In order to facilitate fundamental research into apicoplast biology, we genetically engineered Plasmodium falciparum parasites to express enzymes in the cytosol that belong to an alternate route for isoprenoid synthesis called the mevalonate (MVA) pathway. The MVA pathway, found in humans and many other eukaryotes, as well as in archaea and some bacteria, relies on a completely different set of enzymes and intermediates to generate isoprenoids, distinct from the endogenous MEP pathway in Plasmodium [11,26]. This line, hereafter referred to as PfMev, converts exogenously supplied mevalonate into isoprenoid precursors in the cytosol of the parasite, and, to our knowledge, represents the first time that a heterologous metabolic pathway has been successfully introduced into Plasmodium parasites.

Through the work outlined here, we validated and characterized the PfMev line, showing that mevalonate supplementation provides an effective and affordable tool to probe apicoplast biology. Mevalonate is an inexpensive (about 300 times cheaper than IPP) and stable compound that can support the indefinite culture of PfMev parasites after loss of the apicoplast. We tracked the incorporation of labeled carbons derived from mevalonate into isoprenoid products, demonstrating the functionality of the mevalonate pathway while also providing an example of how downstream isoprenoid products can be tracked and identified. Additionally, we showed that the MVA pathway, in combination with mevalonate, can be employed as a selectable marker to confer parasite resistance against apicoplast-targeting drugs, such as fosmidomycin, thereby expanding the small list of markers that are currently used to generate transgenic parasites. To facilitate downstream genetic modification of the PfMev line, we employed a novel plasmid replicon to prevent unwanted recombination of transfection vectors with the PfMev backbone. As a proof of concept, we were also able to delete the enzyme known to be the target of the drug fosmidomycin, establishing that essential genes can be knocked out in PfMev parasites as long as mevalonate is supplemented. Finally, we explored the consequences of apicoplast disruption on parasite metabolism and gene expression. We examined the transcriptome and metabolome of PfMev parasites treated with azithromycin to disrupt the apicoplast and characterized changes in parasite metabolism and transcription over the course of the intraerythrocytic developmental cycle (IDC). These results provide new insights into apicoplast biology and demonstrate the utility of the PfMev line as a platform for the investigation of essential apicoplast processes.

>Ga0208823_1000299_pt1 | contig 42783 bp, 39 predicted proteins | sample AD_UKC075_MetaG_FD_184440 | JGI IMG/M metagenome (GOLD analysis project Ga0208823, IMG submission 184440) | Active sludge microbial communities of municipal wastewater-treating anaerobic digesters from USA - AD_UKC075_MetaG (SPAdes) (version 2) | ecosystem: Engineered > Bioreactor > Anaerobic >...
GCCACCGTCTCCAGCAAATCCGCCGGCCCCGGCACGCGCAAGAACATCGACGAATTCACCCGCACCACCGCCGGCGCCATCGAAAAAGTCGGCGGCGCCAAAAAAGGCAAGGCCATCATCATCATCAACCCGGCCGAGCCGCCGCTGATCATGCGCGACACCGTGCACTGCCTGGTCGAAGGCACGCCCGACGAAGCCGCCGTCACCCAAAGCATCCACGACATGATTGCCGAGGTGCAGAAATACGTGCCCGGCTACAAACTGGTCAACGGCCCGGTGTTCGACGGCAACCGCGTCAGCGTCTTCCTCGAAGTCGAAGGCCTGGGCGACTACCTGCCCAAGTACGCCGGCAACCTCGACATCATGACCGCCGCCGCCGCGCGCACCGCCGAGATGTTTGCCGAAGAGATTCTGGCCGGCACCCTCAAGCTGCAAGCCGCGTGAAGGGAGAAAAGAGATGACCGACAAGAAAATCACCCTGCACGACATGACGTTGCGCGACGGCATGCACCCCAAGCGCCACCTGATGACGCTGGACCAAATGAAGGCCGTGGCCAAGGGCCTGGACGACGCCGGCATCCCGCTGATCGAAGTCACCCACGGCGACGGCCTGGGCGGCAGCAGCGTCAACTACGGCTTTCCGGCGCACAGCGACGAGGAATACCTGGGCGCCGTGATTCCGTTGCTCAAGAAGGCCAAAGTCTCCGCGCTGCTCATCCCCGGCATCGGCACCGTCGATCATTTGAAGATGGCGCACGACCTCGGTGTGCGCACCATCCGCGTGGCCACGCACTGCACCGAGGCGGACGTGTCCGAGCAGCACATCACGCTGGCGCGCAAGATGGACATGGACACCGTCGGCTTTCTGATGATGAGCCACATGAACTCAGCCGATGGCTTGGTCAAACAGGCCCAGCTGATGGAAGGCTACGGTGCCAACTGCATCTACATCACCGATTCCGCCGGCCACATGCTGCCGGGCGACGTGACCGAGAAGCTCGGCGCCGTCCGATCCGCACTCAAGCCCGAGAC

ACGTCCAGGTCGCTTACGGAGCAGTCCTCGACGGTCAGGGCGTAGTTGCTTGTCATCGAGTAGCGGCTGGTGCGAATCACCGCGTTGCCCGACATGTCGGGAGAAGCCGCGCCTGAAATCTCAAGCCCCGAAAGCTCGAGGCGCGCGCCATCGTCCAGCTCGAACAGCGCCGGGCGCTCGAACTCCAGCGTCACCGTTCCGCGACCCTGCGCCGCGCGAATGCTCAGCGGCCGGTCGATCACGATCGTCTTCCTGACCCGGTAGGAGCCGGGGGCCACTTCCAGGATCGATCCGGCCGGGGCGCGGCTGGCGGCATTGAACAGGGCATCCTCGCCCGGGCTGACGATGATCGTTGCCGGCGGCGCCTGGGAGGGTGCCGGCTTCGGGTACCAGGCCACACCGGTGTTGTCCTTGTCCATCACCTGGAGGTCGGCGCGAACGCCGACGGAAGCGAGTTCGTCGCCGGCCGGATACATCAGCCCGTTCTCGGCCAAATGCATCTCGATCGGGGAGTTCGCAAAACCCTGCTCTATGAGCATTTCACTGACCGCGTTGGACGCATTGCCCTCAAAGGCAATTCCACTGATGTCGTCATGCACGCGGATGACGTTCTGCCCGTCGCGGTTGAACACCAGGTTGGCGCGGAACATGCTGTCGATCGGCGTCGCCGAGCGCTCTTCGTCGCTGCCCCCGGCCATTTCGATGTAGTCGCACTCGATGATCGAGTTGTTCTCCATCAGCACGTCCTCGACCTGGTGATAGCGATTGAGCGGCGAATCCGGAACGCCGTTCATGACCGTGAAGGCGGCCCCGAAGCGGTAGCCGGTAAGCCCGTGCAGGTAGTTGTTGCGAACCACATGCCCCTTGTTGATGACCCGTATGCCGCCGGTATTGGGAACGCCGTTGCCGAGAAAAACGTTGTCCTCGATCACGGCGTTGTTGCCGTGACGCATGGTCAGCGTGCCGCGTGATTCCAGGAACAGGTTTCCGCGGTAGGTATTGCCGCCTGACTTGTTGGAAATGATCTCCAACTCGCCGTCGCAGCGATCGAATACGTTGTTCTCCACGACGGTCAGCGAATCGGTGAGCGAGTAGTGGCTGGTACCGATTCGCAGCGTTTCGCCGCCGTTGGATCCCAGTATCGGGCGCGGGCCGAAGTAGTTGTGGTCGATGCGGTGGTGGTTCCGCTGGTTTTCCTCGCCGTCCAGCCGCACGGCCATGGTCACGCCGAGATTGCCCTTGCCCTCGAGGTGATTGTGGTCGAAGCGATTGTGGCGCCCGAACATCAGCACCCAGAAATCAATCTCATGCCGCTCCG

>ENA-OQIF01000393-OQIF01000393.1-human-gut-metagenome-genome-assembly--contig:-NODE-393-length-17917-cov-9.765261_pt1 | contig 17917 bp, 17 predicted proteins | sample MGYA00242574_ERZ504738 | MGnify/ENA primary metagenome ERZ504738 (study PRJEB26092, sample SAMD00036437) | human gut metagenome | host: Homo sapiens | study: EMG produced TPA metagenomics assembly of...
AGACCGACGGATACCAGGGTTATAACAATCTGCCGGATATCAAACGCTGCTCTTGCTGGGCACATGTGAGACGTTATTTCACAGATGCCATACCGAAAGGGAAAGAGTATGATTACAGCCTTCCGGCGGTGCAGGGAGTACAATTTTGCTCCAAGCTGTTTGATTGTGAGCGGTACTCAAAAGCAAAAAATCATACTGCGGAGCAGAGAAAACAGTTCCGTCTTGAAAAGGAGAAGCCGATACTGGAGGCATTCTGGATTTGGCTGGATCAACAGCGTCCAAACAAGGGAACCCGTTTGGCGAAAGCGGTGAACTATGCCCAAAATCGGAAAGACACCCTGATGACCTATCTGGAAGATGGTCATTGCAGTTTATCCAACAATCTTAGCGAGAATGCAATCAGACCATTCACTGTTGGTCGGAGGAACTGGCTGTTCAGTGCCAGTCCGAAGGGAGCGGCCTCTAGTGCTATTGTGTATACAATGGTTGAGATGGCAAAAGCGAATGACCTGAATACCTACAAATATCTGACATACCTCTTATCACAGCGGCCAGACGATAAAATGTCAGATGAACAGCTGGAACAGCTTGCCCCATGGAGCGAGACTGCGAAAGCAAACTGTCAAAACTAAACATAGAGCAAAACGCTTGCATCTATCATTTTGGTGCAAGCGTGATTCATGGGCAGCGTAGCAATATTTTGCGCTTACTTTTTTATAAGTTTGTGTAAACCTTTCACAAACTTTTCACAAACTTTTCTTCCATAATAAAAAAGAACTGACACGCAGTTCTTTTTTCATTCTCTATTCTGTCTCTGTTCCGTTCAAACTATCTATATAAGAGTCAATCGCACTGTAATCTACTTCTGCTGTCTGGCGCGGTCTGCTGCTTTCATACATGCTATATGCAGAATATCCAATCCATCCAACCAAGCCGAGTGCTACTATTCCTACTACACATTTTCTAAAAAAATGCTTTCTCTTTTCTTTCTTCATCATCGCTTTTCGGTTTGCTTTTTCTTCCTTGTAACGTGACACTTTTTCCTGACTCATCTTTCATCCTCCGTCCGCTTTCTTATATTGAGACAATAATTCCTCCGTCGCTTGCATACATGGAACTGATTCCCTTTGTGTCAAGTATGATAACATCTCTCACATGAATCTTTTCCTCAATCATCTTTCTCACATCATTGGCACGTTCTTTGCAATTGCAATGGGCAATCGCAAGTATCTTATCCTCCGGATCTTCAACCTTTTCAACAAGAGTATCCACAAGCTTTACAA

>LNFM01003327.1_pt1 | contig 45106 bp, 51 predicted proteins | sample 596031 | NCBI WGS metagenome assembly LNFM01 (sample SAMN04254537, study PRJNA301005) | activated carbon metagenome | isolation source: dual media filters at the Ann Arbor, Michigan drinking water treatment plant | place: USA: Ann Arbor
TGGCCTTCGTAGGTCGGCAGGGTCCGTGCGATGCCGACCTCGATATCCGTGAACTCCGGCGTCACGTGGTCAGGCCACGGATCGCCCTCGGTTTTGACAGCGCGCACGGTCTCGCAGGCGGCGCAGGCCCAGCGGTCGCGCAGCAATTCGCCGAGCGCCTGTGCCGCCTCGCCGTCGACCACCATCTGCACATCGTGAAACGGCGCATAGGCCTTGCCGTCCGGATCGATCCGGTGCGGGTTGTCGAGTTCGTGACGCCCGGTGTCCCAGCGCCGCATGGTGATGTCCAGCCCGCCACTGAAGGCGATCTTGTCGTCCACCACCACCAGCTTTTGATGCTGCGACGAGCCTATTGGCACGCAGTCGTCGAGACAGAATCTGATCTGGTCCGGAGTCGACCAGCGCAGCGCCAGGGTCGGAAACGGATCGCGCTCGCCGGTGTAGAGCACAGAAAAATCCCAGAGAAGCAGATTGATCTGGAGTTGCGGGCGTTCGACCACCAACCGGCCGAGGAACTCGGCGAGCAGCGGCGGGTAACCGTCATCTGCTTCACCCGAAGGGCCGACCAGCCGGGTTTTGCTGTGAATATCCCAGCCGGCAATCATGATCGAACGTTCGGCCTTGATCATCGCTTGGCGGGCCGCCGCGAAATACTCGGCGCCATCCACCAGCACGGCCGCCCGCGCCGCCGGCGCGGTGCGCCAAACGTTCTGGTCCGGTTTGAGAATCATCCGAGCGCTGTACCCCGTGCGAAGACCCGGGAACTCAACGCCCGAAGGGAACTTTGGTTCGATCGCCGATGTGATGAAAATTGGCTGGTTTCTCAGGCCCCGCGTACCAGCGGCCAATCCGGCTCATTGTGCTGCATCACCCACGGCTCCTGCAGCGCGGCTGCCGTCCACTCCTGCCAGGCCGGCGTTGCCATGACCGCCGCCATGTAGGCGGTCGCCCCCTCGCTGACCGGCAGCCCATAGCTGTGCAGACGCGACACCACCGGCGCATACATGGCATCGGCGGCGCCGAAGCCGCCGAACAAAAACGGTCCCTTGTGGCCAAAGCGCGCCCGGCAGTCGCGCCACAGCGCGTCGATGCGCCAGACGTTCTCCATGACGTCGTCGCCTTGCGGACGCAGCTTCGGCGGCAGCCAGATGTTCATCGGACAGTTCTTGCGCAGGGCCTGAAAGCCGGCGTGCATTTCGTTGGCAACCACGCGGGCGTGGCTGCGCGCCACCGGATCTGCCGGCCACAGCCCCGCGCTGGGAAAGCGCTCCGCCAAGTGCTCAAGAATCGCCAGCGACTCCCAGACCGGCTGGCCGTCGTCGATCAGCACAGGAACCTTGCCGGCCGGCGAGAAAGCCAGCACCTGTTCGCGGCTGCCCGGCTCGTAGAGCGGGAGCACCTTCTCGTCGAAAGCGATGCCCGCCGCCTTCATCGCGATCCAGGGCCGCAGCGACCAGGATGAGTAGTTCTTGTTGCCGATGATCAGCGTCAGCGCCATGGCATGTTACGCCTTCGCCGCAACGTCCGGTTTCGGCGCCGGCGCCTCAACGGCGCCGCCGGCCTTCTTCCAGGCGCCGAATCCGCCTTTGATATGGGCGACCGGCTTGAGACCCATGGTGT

Design and validation of a mevalonate-dependent isoprenoid synthesis pathway

We engineered a genetic bypass system to generate the isoprenoid precursors IPP and DMAPP using enzymes from the mevalonate (MVA) pathway, which are distinct from the enzymes that comprise the endogenous MEP pathway within the parasite apicoplast. Mevalonate pathway enzymes were chosen from different organisms based on a number of factors including protein length, structure, and prior enzymatic characterization. We designed the bypass system to express three enzymes, which together are capable of converting mevalonate into IPP. We included a fourth enzyme, the E. coli IPP isomerase (Idi) that catalyzes the interconversion of IPP and DMAPP. The expression of MVA pathway enzymes in E. coli is toxic unless this enzyme is overexpressed, presumably due to improper balancing of IPP/DMAPP levels [27]. Although P. falciparum has a putative Idi [28], we expressed the E. coli Idi to ensure proper balancing of the increased IPP/DMAPP levels in the cytosol that should occur due to the presence of the MVA pathway (we did not test constructs that lacked E. coli Idi).

Synthetic genes encoding all four proteins were optimized for expression in E. coli and manually curated to avoid unwanted endonuclease sites and rare codons that might interfere with protein expression in P. falciparum. The four genes were separated by sequences that contained a linker region, stop codon and ribosomal binding site (RBS) for polycistronic expression in E. coli (Fig 1A). E. coli, like Plasmodium, contains an endogenous MEP pathway that is sensitive to fosmidomycin. Expression of the MVA enzymes in E. coli rescued fosmidomycin growth inhibition in a mevalonate-dependent manner, demonstrating the functionality of the pathway in E. coli (Fig 1B). The stop codon and RBS in each linker were flanked by endonuclease sites, allowing us to remove these bases and fuse adjacent proteins in the four-enzyme pathway. We tested the eight possible combinations of fusion proteins for their ability to function in E. coli and found that all combinations bypassed fosmidomycin treatment (Fig 1B). These results show that the MVA pathway enzymes are functional in E. coli and that they can be fused into a multifunctional polypeptide.